The High Court has temporarily suspended government's decision to allow importation and distribution of Genetically Modified Genetically crops, commonly known as GMOs, in the country pending determination of a second lawsuit lodged against lifting of the ban.
Judge Mugure Thande also temporarily barred importation of GMO products, foods and materials by government or any person either directly or indirectly.
The lawsuit, which is the second one to be lodged against President William Ruto's administration for allowing the consumption of GMO products in Kenya, was filed by Kenyan Peasants League -a lobby group representing peasant farmers.
The group claims that the decision of President William Ruto-led administration to lift the ban and remove regulatory protocols imposed in 2012 is unprocedural and unlawful.
The group alleges that GMO products pose a health risk to Kenyans, particularly the poor and those with low incomes.
It also alleges that the government lifted the ban without involving Kenyans through the public participation rule, as required by the Constitution. They are opposed the importation, cultivation, and consumption of GMO.
The first lawsuit was filed last month by a civilian Mr Paul Mwangi.
He sued government for lifting regulatory barriers imposed a decade ago on gmo crops and products and for withholding public information on the genetically engineered crops.
He accused government of mischief saying the decision was hurried and if not quashed it will result to violation of the rights of small scale farmers and consumers.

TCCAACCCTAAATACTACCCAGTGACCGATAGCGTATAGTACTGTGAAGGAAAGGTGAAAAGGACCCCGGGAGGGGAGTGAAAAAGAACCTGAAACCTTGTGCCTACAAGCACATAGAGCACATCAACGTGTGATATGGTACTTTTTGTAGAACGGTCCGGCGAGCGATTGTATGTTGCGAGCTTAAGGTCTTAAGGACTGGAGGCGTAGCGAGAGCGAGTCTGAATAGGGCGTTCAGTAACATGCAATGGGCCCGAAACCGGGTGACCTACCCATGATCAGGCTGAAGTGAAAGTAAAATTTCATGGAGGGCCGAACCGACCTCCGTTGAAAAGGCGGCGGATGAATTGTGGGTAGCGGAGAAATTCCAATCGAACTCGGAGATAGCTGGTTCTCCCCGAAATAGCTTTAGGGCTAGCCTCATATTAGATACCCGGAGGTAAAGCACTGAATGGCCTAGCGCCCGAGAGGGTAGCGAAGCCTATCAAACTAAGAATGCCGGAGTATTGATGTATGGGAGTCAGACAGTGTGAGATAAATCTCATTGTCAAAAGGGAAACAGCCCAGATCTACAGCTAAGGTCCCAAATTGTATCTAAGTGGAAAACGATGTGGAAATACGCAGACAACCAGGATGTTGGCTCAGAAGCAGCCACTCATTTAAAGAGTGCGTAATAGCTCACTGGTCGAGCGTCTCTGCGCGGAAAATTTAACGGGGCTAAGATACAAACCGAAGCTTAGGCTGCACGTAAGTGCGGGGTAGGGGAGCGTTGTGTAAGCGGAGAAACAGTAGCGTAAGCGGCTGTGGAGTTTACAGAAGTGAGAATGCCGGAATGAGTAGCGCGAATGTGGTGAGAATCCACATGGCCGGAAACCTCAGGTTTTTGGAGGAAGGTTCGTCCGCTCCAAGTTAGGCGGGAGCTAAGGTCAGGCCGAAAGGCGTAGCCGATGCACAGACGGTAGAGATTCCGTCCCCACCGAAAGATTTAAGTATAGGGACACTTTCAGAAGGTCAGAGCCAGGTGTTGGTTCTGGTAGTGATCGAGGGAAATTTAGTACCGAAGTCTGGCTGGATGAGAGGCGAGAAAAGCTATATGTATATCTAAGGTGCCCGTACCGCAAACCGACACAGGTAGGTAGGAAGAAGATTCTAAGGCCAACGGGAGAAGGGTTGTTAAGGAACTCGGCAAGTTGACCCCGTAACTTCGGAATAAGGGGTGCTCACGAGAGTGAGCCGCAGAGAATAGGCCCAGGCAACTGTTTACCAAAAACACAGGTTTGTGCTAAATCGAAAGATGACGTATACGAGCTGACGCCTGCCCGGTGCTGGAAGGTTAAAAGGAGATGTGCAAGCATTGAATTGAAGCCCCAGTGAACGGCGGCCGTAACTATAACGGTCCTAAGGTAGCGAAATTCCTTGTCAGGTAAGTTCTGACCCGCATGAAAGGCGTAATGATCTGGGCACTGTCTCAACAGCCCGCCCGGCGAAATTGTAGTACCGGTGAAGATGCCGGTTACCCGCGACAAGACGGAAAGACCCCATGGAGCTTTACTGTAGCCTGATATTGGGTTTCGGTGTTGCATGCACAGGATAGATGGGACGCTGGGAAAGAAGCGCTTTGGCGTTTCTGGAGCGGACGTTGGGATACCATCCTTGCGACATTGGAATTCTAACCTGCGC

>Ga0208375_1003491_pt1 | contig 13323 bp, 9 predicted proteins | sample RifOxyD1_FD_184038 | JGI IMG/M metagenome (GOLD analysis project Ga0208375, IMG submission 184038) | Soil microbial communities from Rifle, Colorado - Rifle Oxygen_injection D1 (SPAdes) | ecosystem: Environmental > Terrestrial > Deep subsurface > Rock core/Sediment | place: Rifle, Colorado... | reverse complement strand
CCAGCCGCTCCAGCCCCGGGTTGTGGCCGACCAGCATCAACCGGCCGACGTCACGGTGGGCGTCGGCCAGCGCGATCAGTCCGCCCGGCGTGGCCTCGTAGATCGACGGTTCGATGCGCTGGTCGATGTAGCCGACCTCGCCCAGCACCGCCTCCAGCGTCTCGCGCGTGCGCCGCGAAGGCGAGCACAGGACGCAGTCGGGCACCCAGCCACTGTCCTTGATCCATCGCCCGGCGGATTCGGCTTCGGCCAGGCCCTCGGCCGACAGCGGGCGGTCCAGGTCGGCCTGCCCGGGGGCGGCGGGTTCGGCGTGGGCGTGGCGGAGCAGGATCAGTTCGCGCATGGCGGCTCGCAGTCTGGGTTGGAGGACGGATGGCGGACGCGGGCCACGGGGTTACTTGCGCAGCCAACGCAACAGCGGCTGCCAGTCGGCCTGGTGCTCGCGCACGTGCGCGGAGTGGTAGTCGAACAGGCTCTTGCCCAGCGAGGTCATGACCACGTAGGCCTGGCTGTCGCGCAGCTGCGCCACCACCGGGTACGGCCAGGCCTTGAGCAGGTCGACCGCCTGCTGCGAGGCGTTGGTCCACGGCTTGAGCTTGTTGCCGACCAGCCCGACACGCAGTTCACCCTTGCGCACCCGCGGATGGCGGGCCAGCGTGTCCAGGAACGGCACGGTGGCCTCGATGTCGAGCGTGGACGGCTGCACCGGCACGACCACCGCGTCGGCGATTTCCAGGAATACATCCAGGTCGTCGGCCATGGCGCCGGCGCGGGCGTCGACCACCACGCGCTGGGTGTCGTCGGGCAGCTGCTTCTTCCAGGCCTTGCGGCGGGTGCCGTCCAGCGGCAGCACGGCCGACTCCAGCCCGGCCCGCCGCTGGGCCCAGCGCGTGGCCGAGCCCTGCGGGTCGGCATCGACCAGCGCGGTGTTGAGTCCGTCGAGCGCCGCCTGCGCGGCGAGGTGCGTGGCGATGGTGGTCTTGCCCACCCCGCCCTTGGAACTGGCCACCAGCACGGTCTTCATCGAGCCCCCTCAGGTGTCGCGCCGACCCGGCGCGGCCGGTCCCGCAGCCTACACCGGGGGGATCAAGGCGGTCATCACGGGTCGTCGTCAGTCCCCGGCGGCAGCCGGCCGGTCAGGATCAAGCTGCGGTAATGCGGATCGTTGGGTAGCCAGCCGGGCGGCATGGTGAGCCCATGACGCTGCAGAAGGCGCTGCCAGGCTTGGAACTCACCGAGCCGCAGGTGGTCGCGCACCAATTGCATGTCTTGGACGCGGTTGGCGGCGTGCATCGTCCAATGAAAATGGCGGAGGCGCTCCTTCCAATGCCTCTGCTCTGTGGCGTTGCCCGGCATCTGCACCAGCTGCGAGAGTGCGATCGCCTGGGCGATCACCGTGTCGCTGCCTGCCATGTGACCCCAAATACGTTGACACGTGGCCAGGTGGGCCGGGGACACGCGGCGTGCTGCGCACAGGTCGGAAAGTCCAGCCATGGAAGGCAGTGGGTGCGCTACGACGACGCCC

He stated that the real import of the 2022 Cabinet decision to allow re-introduction of GMOs was not to remove a ban on genetically modified foods but to effect a blanket uplift of all protocols controlling the introduction of genetically modified foods in Kenya.
Mr Mwangi claimed that the decision by the Cabinet dated October 3, 2022 will lead to end of the indigenous seeds and pave way for the commercial practice employed to protect the patent rights of the GMO seeds.
“Of particular concern is the imminent introduction into Kenya of crops developed using Genetic Use Restriction Technology (GURT), which is a technology involving the insertion of what is known as a “terminator gene” into seeds so that upon germination the seeds “commit suicide” and are thereby unable to pass any life to their harvest. The said harvest is thus incapable of being resown and cannot germinate into new crop,” alleged Mr Mwangi.
The GMOs had been placed under ban by the previous administrations of Presidents Mwai Kibaki (the late) and Uhuru Kenyatta since 2012 for the purpose of protecting the right and freedoms of Kenyans.
“The last two administrations had following the ban imposed by the 2012 Cabinet decision developed regulatory protocols that had seen the structured introduction in the country of at least one food crop and one cash crop developed through genetic modification without prejudicing the rights and freedoms of the people of Kenya and the Bill of Rights,” said Mr Mwangi.
According to him, the decision passed by President Ruto’s Cabinet to address food shortage in the country is bad to the country’s farmers and consumers.
The lawsuit also accused the government of derogating rights of peasant farmers and people working in the rural areas.
The government is yet to file its responses to the two lawsuits.